Re: Draft speech
To: International Olympic Committee technical evaluation commission
ladies and gentlemen of the ioc, welcome to the greatest city in the world.
Before I begin, I want to send best wishes to your president, Juan Antonio Samaranch, who I understand also can't retire fast enough.
But seriously, after a couple of days in our vibrant, multicultural city, I'm sure you'll agree Toronto is ready to host the world.
Take it from me, except for a few wackos like that dingbat city councillor Michael Walker or those bleeding-heart activists who are always going on about open and democratic process, blah, blah, blah, everybody in Toronto loves the Olympics.
When I talk to the ordinary citizens in my office or at the Toronto Star editorial board, they say, "Curly, go get the rings. Enough kvetching about libraries, public transit and shelter beds for the homeless." Spring's almost here anyway, and they can go camp out. But not in the parks, OK? Fantino would have a cow.
Where was I? Oh, yeah. I desperately want the Olympics. Nothing is more important -- for my political legacy or even this city.
Look, without the Olympics there will be no fantasy waterfront development. No new public transit. No affordable housing. No Curly.
You may have heard that Toronto is skirting bankruptcy. Nothing could be further from the truth. The fact is, those bastards -- excuse me -- up at Queen's Park stole our money. They stole it! I shouldn't say any more. When I mouth off, Harris gets pissed and doesn't return my calls.
But look, Harris can just pay for the whole damn Olympic ticket himself if he wants. And if the province tries to download the cost overruns from the Games back onto the city, they can come down to my West Palm Beach condo and kiss my tanned fanny.
But enough technical detail.
I know the lakefront doesn't look like much now, but we're going to build the best Olympic stadium ever. Honestly, we may not be Beijing or Paris, but when it comes to overspending taxpayers' money on lavish stadiums, frankly, we beat the pants off those commies. You can bank on it.
We're also going to build the best athletes' village ever.
Normally, we can't find a dime for affordable housing, but I guarantee that for three weeks in 2008 the athletes will have the swankiest digs on the planet.
Look, I'm on my knees here. I didn't even get on my knees for the pope, and he's booked 2 million Catholics for 2002. Hallelujah!
Toronto begs you. I beg you. I, we, need the Olympics.
Damn it, if Salt Lake City hadn't ruined it for everybody, we could really demonstrate the depths of our sincerity.
Come to think of it, with the headaches my extramarital exploits have caused lately, sometimes I wish I were a Mormon.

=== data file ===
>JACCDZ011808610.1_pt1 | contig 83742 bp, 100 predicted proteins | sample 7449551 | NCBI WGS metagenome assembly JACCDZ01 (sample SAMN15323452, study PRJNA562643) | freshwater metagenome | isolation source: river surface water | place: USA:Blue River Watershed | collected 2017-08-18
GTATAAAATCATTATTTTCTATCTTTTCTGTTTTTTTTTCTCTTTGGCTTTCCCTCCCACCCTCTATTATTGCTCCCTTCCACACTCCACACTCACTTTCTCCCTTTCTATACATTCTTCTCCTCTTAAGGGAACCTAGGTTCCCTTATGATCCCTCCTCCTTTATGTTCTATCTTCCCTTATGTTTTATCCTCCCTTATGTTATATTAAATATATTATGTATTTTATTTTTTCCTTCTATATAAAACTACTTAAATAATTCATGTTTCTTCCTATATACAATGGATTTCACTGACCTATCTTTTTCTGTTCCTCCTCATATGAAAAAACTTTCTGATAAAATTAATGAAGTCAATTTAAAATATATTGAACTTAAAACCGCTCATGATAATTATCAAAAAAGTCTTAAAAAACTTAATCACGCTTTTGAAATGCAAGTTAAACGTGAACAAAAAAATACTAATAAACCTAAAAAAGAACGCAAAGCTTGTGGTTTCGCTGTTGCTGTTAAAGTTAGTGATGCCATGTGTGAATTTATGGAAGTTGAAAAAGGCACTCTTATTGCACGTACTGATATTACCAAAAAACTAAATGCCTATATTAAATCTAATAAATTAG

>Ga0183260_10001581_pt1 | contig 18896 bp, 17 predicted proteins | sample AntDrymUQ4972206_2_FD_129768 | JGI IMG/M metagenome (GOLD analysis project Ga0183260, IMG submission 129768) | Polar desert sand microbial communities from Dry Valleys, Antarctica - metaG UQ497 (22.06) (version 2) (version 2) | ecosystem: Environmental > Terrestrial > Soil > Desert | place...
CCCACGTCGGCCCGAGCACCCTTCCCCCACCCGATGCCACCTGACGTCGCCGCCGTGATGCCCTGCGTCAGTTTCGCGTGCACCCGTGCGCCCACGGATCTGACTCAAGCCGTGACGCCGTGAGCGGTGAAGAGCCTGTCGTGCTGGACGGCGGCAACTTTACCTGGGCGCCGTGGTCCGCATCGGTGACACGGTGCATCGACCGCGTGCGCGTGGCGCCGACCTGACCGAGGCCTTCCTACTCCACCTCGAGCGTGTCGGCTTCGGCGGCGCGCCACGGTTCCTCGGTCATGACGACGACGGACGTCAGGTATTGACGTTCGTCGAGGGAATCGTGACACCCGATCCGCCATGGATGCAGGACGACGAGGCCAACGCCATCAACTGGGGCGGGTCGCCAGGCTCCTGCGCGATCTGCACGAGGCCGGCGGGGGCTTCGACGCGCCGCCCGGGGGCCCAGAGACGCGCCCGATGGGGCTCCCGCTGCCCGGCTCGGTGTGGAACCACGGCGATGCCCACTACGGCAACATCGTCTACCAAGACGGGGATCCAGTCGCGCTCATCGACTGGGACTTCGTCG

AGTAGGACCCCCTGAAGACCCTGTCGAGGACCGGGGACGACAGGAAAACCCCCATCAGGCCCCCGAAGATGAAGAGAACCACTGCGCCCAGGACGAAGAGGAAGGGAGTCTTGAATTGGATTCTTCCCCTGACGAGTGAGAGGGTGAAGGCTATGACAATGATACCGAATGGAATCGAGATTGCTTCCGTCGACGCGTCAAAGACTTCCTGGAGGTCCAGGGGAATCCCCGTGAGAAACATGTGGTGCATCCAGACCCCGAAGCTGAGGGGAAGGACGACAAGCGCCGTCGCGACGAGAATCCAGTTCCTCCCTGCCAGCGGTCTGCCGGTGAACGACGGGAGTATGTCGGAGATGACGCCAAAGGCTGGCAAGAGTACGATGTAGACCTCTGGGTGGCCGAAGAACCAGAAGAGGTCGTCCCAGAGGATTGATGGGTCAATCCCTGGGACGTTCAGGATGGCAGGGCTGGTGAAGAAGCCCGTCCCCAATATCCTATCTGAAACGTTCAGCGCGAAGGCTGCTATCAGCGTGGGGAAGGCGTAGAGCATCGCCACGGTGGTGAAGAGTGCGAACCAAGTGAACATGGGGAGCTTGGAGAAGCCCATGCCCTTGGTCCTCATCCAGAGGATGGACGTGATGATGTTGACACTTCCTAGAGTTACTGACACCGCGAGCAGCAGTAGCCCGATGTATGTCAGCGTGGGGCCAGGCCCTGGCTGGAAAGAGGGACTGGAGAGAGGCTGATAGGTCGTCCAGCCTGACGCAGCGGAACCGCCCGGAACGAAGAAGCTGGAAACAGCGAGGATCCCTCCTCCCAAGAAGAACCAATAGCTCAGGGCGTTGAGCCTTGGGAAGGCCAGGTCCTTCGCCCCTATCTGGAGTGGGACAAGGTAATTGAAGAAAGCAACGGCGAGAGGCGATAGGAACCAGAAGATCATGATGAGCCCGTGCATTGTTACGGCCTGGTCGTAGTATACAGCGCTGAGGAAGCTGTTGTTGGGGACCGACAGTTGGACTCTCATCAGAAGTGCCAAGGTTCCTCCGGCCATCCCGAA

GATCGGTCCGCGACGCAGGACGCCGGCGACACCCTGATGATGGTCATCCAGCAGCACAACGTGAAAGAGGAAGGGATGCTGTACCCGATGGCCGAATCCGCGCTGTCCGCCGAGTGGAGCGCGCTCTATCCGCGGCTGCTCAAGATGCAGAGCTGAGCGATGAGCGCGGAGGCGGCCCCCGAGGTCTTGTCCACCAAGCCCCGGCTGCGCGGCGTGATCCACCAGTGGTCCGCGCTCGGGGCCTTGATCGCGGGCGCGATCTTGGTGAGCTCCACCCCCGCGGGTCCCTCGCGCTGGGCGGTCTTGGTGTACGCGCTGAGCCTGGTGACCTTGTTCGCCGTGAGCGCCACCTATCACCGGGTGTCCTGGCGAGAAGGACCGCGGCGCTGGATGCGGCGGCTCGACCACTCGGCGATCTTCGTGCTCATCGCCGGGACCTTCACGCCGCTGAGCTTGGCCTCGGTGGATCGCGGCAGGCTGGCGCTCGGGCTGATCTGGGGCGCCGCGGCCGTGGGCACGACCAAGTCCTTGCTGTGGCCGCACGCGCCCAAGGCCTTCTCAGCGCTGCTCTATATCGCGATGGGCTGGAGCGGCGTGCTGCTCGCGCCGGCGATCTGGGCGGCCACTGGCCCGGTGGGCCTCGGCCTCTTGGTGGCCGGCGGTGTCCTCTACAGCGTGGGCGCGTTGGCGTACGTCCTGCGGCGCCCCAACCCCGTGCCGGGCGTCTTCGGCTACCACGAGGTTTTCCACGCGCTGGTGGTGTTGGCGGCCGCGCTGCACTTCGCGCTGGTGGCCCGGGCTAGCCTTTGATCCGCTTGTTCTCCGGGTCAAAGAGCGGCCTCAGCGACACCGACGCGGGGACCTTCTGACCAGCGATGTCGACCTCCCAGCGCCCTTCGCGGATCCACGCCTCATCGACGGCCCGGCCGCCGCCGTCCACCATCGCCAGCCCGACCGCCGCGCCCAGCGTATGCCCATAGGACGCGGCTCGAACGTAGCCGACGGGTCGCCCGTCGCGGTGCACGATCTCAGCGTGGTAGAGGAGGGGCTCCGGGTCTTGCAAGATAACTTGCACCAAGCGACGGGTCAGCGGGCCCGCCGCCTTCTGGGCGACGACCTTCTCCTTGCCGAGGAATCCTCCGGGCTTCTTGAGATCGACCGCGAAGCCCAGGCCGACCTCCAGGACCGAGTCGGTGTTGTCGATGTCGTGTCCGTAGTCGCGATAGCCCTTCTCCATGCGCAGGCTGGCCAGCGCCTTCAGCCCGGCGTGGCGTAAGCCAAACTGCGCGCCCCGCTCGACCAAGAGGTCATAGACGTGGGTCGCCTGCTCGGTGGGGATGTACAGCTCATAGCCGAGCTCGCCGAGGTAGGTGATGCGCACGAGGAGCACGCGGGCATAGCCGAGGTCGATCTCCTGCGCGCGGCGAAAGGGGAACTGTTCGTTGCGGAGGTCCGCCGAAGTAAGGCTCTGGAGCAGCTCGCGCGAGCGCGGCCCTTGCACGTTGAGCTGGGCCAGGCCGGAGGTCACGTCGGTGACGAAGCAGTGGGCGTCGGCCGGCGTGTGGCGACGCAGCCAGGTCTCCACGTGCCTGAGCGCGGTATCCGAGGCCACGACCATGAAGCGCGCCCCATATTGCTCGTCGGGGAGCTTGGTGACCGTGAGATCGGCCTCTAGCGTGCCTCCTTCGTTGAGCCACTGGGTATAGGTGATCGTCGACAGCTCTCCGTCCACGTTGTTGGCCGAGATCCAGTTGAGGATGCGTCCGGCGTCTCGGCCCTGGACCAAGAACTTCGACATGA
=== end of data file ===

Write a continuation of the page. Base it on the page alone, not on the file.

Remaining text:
Oh, well, please know our hearts are in the right place. And maybe I can pull a few rabbits out of my hat, sleeve, weave -- whatever -- before you go.
Marilyn and I enjoyed meeting you on our Sydney junket last fall.
If you didn't get a moose key chain, call Jim Warren in my office and he'll take care of it.
Thank you. See you in 2008. *
no play for games foe
Sometimes being a loudmouth can be lonely. Lefties on council weren't exactly lining up this week to second city councillor Michael Walker's motion to scrap the Olympic bid.
The lone Olympic opponent on council was working behind the scenes in vain to find a single councillor to back his call to "abandon the bid" and "direct all energies to managing the current (budget) crisis and maintaining the city's social structure."
Walker says this was a perfect opportunity for future lefty mayoral contenders like David Miller and Michael Prue to show that they have an alternative vision of the city.
"They're all afraid to do it," says Walker of his colleagues.
Progressive councillors were brought onside last year by assurances that there will be some affordable housing at the end of the Olympic circus.
critics wait for IOC Meet
So far, Bread Not Circuses has no demonstrations planned for the IOC evaluation crew's visit. That's largely due to the fact that the Toronto bid committee has tentatively slotted the anti-Olympics group in for a face-to-face with the IOC reps on Friday (March 9) at 1:30 pm. (At press time, the meeting location had not yet been set, and it was unclear whether it would be open to the media or the public.)
Olympic opponents say they intend to address the city's homelessness crisis, the chronic shortage of affordable housing, the exorbitant cost of the Olympics to cities, and the lack of accountability and public participation in Toronto's current bid.
Says Bread Not Circuses steering committee member Jon Alexander, "At some point we'll have to say, "Look, if you guys try to bring the Games to town, you're in for a fight.'"